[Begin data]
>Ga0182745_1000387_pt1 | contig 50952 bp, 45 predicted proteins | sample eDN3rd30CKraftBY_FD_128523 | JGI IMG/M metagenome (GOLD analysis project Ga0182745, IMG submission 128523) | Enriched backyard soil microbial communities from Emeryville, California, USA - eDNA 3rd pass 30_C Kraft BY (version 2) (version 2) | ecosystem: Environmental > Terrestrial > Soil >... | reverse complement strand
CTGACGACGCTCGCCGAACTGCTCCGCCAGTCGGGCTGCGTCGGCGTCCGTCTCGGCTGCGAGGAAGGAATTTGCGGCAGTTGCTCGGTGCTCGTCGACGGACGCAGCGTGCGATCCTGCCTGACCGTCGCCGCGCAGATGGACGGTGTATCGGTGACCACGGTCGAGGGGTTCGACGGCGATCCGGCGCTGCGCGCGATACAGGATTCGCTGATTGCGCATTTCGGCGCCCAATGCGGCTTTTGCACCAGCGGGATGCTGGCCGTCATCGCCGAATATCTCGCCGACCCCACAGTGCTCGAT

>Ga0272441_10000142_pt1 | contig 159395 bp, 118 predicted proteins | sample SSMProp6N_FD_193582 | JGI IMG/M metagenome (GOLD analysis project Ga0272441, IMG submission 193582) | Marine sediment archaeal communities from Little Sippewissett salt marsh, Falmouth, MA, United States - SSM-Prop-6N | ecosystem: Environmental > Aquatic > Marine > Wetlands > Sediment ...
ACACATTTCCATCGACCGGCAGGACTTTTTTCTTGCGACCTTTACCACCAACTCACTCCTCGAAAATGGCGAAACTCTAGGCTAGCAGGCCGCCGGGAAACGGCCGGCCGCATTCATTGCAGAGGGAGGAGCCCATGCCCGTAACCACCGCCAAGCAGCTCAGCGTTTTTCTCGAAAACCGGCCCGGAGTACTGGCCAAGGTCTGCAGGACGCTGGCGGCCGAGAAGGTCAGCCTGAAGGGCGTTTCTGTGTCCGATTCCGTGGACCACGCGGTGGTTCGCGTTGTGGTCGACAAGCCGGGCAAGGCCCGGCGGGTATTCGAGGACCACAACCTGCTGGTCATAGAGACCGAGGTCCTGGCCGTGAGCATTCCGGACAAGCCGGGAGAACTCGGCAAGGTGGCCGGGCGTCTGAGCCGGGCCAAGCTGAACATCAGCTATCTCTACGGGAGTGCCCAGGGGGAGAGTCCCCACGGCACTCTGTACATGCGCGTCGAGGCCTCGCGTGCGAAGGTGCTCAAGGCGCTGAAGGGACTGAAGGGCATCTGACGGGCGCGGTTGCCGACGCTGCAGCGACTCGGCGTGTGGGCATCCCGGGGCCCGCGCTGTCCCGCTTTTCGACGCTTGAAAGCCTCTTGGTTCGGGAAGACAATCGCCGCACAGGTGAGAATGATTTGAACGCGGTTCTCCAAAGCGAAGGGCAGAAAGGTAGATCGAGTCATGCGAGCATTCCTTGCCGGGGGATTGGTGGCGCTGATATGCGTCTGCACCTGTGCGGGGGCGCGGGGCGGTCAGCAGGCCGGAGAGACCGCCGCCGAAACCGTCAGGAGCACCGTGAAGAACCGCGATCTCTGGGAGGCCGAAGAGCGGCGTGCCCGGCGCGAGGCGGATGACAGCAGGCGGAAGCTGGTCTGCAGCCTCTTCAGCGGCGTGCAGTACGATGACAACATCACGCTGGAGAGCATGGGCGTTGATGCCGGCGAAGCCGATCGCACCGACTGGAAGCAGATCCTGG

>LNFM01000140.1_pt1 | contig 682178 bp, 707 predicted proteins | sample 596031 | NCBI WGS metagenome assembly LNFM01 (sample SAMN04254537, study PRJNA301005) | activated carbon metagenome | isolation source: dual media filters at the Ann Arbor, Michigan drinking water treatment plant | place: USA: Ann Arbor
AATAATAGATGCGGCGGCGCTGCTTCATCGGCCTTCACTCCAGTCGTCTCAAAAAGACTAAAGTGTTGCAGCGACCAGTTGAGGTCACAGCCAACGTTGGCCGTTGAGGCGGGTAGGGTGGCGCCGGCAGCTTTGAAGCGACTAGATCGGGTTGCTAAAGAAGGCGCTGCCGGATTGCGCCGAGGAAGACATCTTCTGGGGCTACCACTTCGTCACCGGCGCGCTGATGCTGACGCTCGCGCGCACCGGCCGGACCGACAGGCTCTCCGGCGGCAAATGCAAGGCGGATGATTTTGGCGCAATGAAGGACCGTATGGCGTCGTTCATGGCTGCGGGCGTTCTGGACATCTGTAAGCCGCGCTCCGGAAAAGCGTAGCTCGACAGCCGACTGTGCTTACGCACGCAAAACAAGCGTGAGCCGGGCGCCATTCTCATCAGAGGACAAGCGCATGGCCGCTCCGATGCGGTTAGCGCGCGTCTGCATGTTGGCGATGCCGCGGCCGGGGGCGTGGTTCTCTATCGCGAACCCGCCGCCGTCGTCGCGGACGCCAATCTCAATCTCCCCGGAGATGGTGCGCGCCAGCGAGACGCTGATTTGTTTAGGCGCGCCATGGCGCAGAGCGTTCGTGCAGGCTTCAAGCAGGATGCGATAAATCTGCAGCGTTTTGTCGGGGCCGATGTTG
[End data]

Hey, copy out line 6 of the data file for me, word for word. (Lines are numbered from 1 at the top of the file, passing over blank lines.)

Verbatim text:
AATAATAGATGCGGCGGCGCTGCTTCATCGGCCTTCACTCCAGTCGTCTCAAAAAGACTAAAGTGTTGCAGCGACCAGTTGAGGTCACAGCCAACGTTGGCCGTTGAGGCGGGTAGGGTGGCGCCGGCAGCTTTGAAGCGACTAGATCGGGTTGCTAAAGAAGGCGCTGCCGGATTGCGCCGAGGAAGACATCTTCTGGGGCTACCACTTCGTCACCGGCGCGCTGATGCTGACGCTCGCGCGCACCGGCCGGACCGACAGGCTCTCCGGCGGCAAATGCAAGGCGGATGATTTTGGCGCAATGAAGGACCGTATGGCGTCGTTCATGGCTGCGGGCGTTCTGGACATCTGTAAGCCGCGCTCCGGAAAAGCGTAGCTCGACAGCCGACTGTGCTTACGCACGCAAAACAAGCGTGAGCCGGGCGCCATTCTCATCAGAGGACAAGCGCATGGCCGCTCCGATGCGGTTAGCGCGCGTCTGCATGTTGGCGATGCCGCGGCCGGGGGCGTGGTTCTCTATCGCGAACCCGCCGCCGTCGTCGCGGACGCCAATCTCAATCTCCCCGGAGATGGTGCGCGCCAGCGAGACGCTGATTTGTTTAGGCGCGCCATGGCGCAGAGCGTTCGTGCAGGCTTCAAGCAGGATGCGATAAATCTGCAGCGTTTTGTCGGGGCCGATGTTG